Solo travel inevitably means a lot of time in your own head, either relishing the opportunity to get to know yourself better, or frustrated and bored with the same thoughts bubbling up on repeat. Solo travel also provides an opportunity to meet people from all over the world and with incredibly different backgrounds, to create fast-paced friendships while engaging solely in activities that make you happy.
I just returned from one of the most incredible trips to Colombia and Panama and over the course of my journey I was repeatedly asked whether I felt safe traveling as a solo female and was told how gutsy it was for me to go abroad alone. Maybe this is another thing that Peace Corps normalized for me. Certainly I traveled solo pre-Peace Corps, but during service I partook in extensive solo travel and lived my day-to-day life solo to the point that I often feel most comfortable alone.
It’s not to say that my journey these past two weeks went off without a hitch, it didn’t. But I think that’s the universe’s way of telling me that I need to handle uncertainty better. I need to be okay with things changing in the last minute and I need to understand that in my ambitious efforts to see and do everything that I may very well miss out on some stuff. When I travel solo I have the opportunity to dive into my experience and consider the implications of what is happening around me and why.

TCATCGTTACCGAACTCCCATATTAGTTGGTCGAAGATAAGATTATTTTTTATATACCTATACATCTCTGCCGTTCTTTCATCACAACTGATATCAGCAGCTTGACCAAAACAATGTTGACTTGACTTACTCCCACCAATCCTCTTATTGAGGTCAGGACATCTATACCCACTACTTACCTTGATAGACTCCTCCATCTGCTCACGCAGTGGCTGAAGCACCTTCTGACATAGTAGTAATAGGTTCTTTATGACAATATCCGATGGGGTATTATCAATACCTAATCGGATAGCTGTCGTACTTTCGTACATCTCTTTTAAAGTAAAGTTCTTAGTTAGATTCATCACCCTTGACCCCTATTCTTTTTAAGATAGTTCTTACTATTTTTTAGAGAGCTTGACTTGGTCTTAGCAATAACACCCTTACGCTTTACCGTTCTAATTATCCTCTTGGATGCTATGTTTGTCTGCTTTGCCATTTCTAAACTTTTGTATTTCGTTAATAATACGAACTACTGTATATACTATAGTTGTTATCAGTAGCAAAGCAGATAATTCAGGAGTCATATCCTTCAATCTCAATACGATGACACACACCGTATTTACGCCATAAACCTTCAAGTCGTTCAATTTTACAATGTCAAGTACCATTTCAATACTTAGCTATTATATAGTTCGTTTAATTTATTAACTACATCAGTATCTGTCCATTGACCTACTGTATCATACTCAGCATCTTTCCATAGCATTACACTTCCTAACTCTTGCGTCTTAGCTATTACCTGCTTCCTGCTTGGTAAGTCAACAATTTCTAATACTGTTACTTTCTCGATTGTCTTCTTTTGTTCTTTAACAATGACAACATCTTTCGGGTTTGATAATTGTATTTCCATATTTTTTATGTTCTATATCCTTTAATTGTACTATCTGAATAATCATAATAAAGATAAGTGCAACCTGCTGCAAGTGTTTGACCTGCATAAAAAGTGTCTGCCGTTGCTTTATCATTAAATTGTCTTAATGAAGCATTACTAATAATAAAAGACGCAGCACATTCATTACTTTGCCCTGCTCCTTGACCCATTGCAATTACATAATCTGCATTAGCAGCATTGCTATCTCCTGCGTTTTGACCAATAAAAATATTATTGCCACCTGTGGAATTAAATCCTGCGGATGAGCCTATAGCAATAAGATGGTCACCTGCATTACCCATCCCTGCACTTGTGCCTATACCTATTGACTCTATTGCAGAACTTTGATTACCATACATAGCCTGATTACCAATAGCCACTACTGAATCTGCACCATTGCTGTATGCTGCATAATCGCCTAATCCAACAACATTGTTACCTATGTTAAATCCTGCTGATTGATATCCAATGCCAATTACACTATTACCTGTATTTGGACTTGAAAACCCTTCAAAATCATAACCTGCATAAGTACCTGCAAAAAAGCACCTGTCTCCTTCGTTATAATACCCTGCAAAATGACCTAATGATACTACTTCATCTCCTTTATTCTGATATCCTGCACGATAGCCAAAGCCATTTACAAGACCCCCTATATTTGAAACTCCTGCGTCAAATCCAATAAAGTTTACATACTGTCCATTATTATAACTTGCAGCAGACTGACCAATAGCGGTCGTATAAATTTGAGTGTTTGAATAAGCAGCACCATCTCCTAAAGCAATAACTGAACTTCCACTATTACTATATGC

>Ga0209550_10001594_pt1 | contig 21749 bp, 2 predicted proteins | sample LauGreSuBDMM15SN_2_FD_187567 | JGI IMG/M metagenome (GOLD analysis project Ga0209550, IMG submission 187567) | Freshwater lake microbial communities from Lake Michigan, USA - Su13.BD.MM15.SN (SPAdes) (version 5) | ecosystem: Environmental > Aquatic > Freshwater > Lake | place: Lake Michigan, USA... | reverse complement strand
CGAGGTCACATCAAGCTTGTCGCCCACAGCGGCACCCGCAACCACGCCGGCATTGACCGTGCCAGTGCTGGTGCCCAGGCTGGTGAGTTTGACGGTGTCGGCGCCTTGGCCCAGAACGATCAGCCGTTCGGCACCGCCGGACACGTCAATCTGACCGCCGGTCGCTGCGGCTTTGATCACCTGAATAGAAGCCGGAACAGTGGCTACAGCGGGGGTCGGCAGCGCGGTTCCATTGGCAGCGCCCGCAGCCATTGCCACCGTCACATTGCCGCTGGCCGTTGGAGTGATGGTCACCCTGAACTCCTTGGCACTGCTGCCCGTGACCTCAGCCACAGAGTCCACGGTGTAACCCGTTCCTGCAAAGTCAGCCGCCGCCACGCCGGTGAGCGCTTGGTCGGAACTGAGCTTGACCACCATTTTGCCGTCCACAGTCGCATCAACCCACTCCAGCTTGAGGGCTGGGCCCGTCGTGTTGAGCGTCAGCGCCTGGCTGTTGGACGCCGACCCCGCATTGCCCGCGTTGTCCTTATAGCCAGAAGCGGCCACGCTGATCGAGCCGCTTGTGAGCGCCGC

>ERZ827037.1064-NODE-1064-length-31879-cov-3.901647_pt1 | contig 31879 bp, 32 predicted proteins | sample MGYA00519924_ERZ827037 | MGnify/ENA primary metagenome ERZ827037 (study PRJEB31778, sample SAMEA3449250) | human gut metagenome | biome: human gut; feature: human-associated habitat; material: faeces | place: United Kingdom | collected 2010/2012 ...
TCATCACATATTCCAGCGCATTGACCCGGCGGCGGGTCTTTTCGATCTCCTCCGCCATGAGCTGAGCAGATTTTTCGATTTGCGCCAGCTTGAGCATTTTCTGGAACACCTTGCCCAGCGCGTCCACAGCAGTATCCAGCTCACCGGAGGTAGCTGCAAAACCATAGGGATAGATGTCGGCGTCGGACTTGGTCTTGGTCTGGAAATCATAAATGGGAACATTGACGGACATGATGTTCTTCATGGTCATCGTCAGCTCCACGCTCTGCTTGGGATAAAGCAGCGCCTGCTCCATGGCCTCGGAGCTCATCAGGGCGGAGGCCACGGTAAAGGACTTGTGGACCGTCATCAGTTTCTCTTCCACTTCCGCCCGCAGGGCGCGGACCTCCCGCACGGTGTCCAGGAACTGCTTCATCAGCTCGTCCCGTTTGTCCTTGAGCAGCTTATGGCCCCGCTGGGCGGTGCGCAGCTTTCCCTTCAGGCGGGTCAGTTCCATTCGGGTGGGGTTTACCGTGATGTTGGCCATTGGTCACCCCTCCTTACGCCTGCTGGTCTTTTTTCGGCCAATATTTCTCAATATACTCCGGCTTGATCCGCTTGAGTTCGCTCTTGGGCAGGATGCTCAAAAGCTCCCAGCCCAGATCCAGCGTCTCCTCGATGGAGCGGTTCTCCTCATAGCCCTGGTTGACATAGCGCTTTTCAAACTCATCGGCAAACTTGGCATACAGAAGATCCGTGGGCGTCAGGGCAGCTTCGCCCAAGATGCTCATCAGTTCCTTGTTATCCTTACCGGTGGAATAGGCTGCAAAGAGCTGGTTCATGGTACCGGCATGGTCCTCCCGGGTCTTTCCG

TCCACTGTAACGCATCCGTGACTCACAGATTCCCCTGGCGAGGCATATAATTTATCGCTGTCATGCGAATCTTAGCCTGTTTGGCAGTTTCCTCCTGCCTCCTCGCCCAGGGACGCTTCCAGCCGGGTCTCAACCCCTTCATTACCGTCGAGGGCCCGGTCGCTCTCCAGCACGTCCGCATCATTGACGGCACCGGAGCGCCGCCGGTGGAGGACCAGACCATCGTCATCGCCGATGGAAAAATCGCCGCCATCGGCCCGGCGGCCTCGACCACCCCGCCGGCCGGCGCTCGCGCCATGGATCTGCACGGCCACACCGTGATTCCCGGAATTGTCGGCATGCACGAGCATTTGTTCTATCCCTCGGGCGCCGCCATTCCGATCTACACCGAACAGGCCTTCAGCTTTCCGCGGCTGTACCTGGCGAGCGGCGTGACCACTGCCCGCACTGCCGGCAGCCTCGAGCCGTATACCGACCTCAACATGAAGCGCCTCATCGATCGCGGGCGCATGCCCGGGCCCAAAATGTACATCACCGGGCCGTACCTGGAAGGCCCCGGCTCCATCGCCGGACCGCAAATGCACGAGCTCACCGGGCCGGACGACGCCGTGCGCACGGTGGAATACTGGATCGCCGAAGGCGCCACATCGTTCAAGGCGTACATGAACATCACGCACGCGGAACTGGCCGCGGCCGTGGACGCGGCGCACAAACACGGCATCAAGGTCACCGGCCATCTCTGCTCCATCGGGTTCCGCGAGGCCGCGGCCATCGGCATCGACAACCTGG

Maybe I should be less impulsive, schedule in more breathing room and relaxation. Maybe I should prepare for greater spontaneity rather than trying to plan things down to the last minute. Maybe. But also maybe there’s just a learning curve to what traveling solo looks like at this point in time. Maybe I need to think about back up plans for when my flight is inevitably delayed. It might mean that despite all the travel I’ve done in the past two years that most of it was either tour-based or in places that I knew very well thus enabling me to be more free and flexible more easily.
What I do know is that on this trip I stepped wildly outside of my comfort zone. I zoomed through Medellin on my first ever motorcycle trip, got stranded outside of a crappy backpackers and ended up making friends with some Bogota natives who rescued me, and I spoke broken Spanish, English, and Portuguese with some Italians I befriended on a Cartagena beach.
I think the thing with solo travel is that you have to be okay with things maybe not being okay. You have to be okay with relying on yourself to figure it out, but you also can’t be afraid to ask for help. And you also have to be okay with spending time in your own head, with getting to know yourself intimately, and with getting to have the trip of your dreams.